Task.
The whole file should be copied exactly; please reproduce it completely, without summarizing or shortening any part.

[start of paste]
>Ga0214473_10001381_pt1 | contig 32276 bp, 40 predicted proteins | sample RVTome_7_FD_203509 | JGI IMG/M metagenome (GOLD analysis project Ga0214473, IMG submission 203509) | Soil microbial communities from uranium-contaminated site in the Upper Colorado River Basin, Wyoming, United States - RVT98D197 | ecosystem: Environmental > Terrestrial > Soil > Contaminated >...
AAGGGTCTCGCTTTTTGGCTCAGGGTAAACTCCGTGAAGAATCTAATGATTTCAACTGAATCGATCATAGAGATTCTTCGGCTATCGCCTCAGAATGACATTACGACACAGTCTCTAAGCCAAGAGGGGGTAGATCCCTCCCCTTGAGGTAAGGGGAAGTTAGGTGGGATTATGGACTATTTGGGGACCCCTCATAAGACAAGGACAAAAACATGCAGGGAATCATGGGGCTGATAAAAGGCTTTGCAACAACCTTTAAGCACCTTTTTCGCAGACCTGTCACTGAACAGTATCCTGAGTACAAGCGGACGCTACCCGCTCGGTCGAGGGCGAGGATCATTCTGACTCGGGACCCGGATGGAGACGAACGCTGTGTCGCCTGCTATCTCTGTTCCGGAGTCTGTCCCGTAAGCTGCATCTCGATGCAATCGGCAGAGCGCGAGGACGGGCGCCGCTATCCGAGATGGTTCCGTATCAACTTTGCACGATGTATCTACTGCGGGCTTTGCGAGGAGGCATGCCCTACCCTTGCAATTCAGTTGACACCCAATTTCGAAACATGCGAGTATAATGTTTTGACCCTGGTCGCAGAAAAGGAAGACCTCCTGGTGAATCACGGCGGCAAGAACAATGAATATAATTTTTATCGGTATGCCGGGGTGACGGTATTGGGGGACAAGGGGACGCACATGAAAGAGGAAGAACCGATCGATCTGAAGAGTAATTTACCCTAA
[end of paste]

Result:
>Ga0214473_10001381_pt1 | contig 32276 bp, 40 predicted proteins | sample RVTome_7_FD_203509 | JGI IMG/M metagenome (GOLD analysis project Ga0214473, IMG submission 203509) | Soil microbial communities from uranium-contaminated site in the Upper Colorado River Basin, Wyoming, United States - RVT98D197 | ecosystem: Environmental > Terrestrial > Soil > Contaminated >...
AAGGGTCTCGCTTTTTGGCTCAGGGTAAACTCCGTGAAGAATCTAATGATTTCAACTGAATCGATCATAGAGATTCTTCGGCTATCGCCTCAGAATGACATTACGACACAGTCTCTAAGCCAAGAGGGGGTAGATCCCTCCCCTTGAGGTAAGGGGAAGTTAGGTGGGATTATGGACTATTTGGGGACCCCTCATAAGACAAGGACAAAAACATGCAGGGAATCATGGGGCTGATAAAAGGCTTTGCAACAACCTTTAAGCACCTTTTTCGCAGACCTGTCACTGAACAGTATCCTGAGTACAAGCGGACGCTACCCGCTCGGTCGAGGGCGAGGATCATTCTGACTCGGGACCCGGATGGAGACGAACGCTGTGTCGCCTGCTATCTCTGTTCCGGAGTCTGTCCCGTAAGCTGCATCTCGATGCAATCGGCAGAGCGCGAGGACGGGCGCCGCTATCCGAGATGGTTCCGTATCAACTTTGCACGATGTATCTACTGCGGGCTTTGCGAGGAGGCATGCCCTACCCTTGCAATTCAGTTGACACCCAATTTCGAAACATGCGAGTATAATGTTTTGACCCTGGTCGCAGAAAAGGAAGACCTCCTGGTGAATCACGGCGGCAAGAACAATGAATATAATTTTTATCGGTATGCCGGGGTGACGGTATTGGGGGACAAGGGGACGCACATGAAAGAGGAAGAACCGATCGATCTGAAGAGTAATTTACCCTAA